Now, after spending the last five years transforming audiences from the California desert to the London metropolis, acquiring fans like Barack Obama, Keith Richards, Alicia Keys and Beyoncé along the way, the 6’4 Texan needs to spread his musical wings and spectrum hues wider. This exhibition will be Clark’s second full-length worldwide album, The Story of Sonny Boy Slim due from Warner Bros. Records on September 11th. The title’s inspiration is one half Clark’s Southern roots––those singers and local musicians who saw the future in this young man ––and other half, his acting debut in John Sayles’ 2007 film Honeydripper. A 23-year-old Clark played the fictitious Sonny, (in fact, already his family-given nick-name), a young musician who transformed the blues and R&B into rock and roll. On his latest, Clark isn’t trying to reinvent any wheel. He’d rather deploy as many wheels as possible in order to lead music fans toward his favorite destinations.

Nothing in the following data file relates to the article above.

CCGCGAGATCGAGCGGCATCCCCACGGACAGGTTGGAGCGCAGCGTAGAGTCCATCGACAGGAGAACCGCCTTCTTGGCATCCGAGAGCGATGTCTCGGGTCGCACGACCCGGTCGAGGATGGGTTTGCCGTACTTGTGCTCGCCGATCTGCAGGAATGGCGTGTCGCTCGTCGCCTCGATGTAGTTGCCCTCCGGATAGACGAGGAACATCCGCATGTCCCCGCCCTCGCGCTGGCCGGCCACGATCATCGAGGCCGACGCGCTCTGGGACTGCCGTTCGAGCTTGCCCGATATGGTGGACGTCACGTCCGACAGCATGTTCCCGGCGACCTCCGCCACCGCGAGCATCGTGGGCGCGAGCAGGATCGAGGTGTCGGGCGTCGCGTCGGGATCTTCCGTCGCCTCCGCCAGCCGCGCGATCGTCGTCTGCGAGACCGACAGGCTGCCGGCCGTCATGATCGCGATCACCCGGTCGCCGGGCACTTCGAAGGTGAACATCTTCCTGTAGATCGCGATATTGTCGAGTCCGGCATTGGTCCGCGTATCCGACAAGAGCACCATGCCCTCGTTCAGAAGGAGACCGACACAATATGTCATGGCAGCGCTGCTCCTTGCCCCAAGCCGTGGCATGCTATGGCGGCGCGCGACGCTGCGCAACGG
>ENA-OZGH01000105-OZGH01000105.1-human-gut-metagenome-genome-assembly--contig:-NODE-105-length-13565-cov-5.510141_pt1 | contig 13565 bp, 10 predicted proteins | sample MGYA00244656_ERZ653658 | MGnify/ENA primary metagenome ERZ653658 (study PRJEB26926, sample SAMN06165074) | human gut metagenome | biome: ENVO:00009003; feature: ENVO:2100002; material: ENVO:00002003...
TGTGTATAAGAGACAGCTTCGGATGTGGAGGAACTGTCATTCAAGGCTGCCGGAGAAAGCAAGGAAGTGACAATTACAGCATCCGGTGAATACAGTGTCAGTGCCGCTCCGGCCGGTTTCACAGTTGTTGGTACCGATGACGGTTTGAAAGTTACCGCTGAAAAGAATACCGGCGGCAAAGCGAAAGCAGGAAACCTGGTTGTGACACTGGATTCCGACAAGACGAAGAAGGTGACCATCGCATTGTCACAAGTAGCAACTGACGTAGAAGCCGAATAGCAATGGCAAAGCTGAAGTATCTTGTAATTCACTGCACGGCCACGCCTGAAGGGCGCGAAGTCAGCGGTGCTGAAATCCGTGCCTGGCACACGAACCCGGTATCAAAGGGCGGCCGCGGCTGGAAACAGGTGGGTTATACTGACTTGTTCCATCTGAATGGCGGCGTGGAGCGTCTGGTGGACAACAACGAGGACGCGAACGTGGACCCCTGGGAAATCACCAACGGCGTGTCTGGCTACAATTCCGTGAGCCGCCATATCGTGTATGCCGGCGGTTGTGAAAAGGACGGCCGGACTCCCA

“The Healing” mashes blues and hip-hop into the 21st century with a Marleyesque message of hope and faith. This journey of the soul hits Mississippi on the Delta jam of “Shake,” before pulling into the spiritual station of “Church,” serving gospel made with the purist folk elements: hypnotic strum, sweet harmonica, and aloud prayers as painful as they are beautiful (dare we say, Dylan-esque). “Grinder” makes musical graffiti out of fierce, freeform wah-wah screaming that spars with rap-tough urban tension. The code is completed once Clark’s chordophone wails a salute to all guitar gods.
What this body of work accomplishes that its predecessors hadn’t is spotlight Gary Clark Jr., the artist first -- as producer, singer-songwriter -- and string master second. His textured voice and eyes-wide writing hug listeners in with a disregard for time period other than the future. The reassuring “Our Love” could’ve easily been a standard in any decade past or present; “Down To Ride”, an avant-garde, soul love letter with its sensual falsetto, classic Casio synths, and outer-space guitar fade, fits into fresh unexplored sonic territories. The trippy flight “Wings” is Clark’s most modern flip as the Outkast fan is heard in his lyrical prime: “We got issues and people get misused/and girl I miss you/but I know that we’ll get through what we go through.”